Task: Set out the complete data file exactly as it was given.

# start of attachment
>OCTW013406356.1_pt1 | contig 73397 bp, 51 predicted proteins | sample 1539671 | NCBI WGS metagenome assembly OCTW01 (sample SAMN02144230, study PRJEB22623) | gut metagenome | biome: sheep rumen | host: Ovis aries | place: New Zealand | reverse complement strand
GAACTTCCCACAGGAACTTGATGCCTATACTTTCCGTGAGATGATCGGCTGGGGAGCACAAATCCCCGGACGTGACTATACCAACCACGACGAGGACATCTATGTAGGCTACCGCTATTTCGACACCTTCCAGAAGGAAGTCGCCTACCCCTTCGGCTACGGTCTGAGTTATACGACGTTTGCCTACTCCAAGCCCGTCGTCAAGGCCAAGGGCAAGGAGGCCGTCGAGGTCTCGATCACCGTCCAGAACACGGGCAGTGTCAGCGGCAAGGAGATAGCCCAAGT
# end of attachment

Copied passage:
>OCTW013406356.1_pt1 | contig 73397 bp, 51 predicted proteins | sample 1539671 | NCBI WGS metagenome assembly OCTW01 (sample SAMN02144230, study PRJEB22623) | gut metagenome | biome: sheep rumen | host: Ovis aries | place: New Zealand | reverse complement strand
GAACTTCCCACAGGAACTTGATGCCTATACTTTCCGTGAGATGATCGGCTGGGGAGCACAAATCCCCGGACGTGACTATACCAACCACGACGAGGACATCTATGTAGGCTACCGCTATTTCGACACCTTCCAGAAGGAAGTCGCCTACCCCTTCGGCTACGGTCTGAGTTATACGACGTTTGCCTACTCCAAGCCCGTCGTCAAGGCCAAGGGCAAGGAGGCCGTCGAGGTCTCGATCACCGTCCAGAACACGGGCAGTGTCAGCGGCAAGGAGATAGCCCAAGT